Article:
In 1857, Minerva Putnam complained that, “in the discussion of free love, no woman has attempted to give her views on the subject.” There were six books during this time that endorsed the concept of free love. Of the four major free love periodicals following the civil war, only two of them had female editors. Mary Gove Nichols was the leading female advocate, and the woman who most people looked up to, for the free love movement. She wrote her autobiography, which became the first case against marriage written from a woman’s point of view.
To proponents of free love, sex was not just about reproduction. Access to birth control was considered a means to women’s independence, and leading birth-control activists also embraced free love. Sex radicals remained focused on their attempts to uphold a woman’s right to control her body and to freely discuss issues such as contraception, marital sex abuse (emotional and physical), and sexual education. These people believed that by talking about female sexuality, they would help empower women. To help achieve this goal, sex radicals relied on the written word, books, pamphlets, and periodicals. This method helped these people sustain this movement for over 50 years, and helped spread their message all over the United States.
In recent years, women have created works of art to help keep the free love movement alive, often in ways that even the artist does not realize. Sara Bareilles’ songs, “Fairytale” and “Love Song” are modern examples of how women are participating in the Free Love movement, although artists such as Bareilles do not write their songs specifically for the Free Love movement: they write songs that are socially relevant and that sell. And, these modern promotions of Free love are more about the woman’s right to control her own body (including freedom to have casual sex) than they are anti-marriage or protests of domestic abuse.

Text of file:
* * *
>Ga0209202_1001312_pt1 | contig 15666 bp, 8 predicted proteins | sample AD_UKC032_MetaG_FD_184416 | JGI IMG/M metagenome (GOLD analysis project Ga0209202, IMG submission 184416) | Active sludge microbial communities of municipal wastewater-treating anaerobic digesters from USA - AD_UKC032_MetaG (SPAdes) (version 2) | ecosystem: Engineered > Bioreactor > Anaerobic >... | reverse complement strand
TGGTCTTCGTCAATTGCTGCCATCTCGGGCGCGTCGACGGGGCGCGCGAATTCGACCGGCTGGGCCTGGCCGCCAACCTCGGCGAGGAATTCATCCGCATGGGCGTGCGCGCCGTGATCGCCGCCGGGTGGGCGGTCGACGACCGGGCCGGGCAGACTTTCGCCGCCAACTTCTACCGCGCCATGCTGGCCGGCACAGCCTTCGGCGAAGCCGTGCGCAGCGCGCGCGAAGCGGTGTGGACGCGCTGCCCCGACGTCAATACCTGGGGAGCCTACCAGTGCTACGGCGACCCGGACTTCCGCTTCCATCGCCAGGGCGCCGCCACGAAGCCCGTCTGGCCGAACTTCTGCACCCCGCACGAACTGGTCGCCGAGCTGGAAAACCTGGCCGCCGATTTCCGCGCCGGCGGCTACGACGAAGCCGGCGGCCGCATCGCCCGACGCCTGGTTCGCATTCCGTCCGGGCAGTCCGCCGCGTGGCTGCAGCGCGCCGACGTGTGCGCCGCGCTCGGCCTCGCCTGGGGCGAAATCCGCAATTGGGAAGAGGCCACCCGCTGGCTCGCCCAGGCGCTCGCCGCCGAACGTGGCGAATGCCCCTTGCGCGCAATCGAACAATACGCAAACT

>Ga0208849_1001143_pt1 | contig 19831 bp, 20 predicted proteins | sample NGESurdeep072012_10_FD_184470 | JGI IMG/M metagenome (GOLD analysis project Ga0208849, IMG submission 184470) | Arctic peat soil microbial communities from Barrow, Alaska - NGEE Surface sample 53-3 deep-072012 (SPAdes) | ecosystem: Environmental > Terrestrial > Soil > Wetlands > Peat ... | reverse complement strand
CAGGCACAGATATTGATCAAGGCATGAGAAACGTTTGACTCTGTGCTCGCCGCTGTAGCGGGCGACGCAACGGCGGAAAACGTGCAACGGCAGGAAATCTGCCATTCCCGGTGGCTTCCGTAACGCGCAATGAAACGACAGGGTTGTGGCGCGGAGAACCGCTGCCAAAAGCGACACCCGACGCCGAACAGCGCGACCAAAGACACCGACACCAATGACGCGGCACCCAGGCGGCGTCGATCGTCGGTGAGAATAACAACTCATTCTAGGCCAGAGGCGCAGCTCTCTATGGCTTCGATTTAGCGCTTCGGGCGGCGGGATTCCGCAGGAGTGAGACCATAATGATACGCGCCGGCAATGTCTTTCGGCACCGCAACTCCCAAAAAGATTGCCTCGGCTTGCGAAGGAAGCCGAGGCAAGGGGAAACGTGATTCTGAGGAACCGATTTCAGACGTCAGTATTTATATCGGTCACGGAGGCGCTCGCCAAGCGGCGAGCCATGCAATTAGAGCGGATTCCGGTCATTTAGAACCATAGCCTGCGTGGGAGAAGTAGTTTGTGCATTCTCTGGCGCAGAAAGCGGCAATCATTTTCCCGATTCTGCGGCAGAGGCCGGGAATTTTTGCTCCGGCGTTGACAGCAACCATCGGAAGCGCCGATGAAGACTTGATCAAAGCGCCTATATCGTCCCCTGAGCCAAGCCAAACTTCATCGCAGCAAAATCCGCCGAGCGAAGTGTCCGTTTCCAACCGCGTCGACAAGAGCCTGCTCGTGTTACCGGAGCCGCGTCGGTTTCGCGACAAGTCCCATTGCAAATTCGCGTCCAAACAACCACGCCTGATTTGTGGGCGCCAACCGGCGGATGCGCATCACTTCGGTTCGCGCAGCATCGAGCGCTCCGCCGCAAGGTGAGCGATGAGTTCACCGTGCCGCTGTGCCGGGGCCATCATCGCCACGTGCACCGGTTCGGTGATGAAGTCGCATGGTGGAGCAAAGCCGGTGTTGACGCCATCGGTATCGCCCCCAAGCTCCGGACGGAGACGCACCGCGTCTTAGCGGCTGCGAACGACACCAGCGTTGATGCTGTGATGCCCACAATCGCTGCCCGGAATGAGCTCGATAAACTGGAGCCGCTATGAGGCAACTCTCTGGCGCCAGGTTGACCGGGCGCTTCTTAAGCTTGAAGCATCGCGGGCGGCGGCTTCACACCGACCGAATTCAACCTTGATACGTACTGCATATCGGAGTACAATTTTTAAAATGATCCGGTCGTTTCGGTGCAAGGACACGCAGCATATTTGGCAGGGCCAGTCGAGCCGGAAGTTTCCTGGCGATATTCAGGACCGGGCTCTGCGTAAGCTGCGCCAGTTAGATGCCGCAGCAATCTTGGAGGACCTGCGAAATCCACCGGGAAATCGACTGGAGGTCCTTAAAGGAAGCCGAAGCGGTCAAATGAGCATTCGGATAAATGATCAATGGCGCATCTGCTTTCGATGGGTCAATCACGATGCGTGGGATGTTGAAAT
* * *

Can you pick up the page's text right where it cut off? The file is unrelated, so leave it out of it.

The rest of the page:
The famous feminist Gloria Steinem at one point stated, “you became a semi-nonperson when you got married.” She also famously coined the expression ‘A woman needs a man like a fish needs a bicycle.’ Steinem dismissed marriage in 1987 as not having a ‘good name.’ Steinem got married in 2000, stating that the symbols that feminists once “rebelled against” now are freely chosen, or society had changed. Really? Seriously? There has been no obvious “change” to justify her abstraction, although the “phenomenon” prevails. Such a flip-flop on issues as important as Steinem presented to the global consciousness is far too dramatic to go unnoticed (her era-peers have yet to publicly comment on what many whisper as “betrayal in the largest order”) …
THE FREE SPIRIT AS CHAMPION OF FREEDOM
[END OF PART I — Pending Update of PART II]